Having misplaced its copy of Friday, apparently, Universal is still insisting that we rewatch Scarface—the classic tale of crime, corruption, and catchphrases that make for good ringtones—instead of just listening to music or, I don't know, talking. To that end, it's hired another writer to draft yet another take on the story told previously in Howard Hawks' 1932 film, Brian De Palma's 1983 version, and scores of mangled analogies by hip-hop stars, bringing in Paul Attanasio to rewrite the previous draft from Training Day's David Ayer. Attanasio has some experience with crime, corruption, and Al Pacino movies, having written both Donnie Brasco and Quiz Show, and before that worked as a film critic, a profession that's merely a front for heavy drug trafficking.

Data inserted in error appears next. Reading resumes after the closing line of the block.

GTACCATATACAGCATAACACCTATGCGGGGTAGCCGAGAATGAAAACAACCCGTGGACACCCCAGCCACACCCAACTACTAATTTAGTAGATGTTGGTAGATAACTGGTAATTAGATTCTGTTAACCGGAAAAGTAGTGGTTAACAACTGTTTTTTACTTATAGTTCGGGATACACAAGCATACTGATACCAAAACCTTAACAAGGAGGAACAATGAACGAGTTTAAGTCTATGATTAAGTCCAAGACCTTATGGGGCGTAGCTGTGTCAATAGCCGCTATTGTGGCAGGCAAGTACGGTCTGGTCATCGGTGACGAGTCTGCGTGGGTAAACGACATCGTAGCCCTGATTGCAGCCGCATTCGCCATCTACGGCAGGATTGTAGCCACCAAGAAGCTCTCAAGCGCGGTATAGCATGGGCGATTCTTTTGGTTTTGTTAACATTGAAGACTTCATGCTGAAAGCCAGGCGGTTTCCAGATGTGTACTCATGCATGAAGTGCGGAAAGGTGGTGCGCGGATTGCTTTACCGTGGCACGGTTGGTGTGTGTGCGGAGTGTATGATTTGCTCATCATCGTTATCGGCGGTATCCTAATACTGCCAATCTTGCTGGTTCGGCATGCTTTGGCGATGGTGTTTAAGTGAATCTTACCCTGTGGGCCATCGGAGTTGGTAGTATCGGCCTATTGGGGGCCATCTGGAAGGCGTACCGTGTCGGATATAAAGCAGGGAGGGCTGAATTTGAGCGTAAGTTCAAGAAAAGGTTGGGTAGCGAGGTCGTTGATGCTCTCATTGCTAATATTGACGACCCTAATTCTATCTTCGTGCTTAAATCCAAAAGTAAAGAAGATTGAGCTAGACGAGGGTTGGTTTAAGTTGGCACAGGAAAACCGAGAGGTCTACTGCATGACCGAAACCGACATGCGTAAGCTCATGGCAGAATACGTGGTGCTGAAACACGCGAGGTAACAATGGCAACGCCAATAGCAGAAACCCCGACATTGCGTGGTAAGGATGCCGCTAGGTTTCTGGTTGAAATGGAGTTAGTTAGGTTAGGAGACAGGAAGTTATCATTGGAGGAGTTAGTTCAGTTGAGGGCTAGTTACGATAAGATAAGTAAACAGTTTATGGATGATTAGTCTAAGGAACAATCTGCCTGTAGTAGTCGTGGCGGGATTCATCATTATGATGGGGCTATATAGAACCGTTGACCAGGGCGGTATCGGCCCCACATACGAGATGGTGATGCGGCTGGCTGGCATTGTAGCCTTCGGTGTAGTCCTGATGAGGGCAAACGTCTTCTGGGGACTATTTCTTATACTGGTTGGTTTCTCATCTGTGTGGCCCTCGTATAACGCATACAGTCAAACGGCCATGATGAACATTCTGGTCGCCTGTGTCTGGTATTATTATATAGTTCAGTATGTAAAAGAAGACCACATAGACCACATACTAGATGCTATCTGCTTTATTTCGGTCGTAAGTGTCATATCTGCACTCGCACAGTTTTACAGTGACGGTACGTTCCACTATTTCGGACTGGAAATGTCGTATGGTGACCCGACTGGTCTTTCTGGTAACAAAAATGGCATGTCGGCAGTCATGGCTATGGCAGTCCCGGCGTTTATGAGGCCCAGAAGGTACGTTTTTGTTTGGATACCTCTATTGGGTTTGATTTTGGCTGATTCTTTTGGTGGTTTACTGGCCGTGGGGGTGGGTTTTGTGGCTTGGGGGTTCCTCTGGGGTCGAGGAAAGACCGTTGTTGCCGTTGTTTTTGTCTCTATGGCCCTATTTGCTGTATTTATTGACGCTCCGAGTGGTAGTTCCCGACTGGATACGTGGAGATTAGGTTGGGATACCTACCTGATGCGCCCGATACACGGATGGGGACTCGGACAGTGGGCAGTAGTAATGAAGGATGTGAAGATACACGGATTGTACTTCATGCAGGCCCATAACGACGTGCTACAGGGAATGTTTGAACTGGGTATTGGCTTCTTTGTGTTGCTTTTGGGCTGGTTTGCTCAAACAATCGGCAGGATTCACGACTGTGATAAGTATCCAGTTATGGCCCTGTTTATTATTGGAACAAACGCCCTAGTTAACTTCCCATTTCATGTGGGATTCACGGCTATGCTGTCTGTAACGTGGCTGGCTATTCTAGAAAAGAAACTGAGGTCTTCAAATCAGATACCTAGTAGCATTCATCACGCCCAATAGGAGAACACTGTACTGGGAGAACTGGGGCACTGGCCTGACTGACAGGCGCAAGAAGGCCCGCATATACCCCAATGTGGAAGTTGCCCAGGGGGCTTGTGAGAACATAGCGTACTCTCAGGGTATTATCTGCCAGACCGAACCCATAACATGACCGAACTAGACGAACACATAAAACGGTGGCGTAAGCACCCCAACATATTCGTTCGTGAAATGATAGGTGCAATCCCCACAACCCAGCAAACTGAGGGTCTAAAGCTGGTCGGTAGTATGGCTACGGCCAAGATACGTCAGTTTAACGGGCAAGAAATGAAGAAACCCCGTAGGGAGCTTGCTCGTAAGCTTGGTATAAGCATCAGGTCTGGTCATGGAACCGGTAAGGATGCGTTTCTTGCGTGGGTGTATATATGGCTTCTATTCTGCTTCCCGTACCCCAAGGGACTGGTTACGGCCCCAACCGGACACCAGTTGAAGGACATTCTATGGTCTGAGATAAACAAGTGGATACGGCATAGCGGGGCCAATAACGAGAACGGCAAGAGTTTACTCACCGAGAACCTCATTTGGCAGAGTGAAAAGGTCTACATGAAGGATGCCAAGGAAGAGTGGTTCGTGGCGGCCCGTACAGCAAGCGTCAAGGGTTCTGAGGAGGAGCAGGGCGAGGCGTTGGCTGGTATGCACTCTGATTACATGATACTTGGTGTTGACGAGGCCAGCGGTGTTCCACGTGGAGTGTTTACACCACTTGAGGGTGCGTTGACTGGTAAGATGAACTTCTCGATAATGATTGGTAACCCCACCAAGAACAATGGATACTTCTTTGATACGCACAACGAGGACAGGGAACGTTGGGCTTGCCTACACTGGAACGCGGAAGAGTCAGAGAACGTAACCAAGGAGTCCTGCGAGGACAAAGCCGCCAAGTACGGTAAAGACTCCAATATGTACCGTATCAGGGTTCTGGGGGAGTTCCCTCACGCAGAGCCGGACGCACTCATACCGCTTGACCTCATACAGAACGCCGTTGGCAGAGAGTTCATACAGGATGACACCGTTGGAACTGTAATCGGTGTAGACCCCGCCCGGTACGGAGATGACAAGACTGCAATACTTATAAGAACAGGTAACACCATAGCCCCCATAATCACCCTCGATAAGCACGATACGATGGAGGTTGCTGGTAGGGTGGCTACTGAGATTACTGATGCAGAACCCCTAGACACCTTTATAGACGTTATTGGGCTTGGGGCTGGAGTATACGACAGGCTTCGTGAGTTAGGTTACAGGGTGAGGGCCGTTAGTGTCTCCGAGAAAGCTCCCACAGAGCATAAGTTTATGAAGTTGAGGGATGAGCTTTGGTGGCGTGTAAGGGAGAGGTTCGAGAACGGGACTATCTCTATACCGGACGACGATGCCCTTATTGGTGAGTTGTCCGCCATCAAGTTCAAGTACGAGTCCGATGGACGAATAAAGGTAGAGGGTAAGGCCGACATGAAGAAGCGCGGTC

There's still no indication yet as to who this modern-day Scarface will be, which immigrant nationality du jour he'll represent (though "not French" seems like a safe bet), or what enterprise he'll involve himself in before inevitably falling prey to his own hubris and doing the sort of violent things that will make people want to plaster his face across a hoodie. Presumably, Attanasio first has to take Ayer's script and Find/Replace all the corrupt cops and cartels out of there.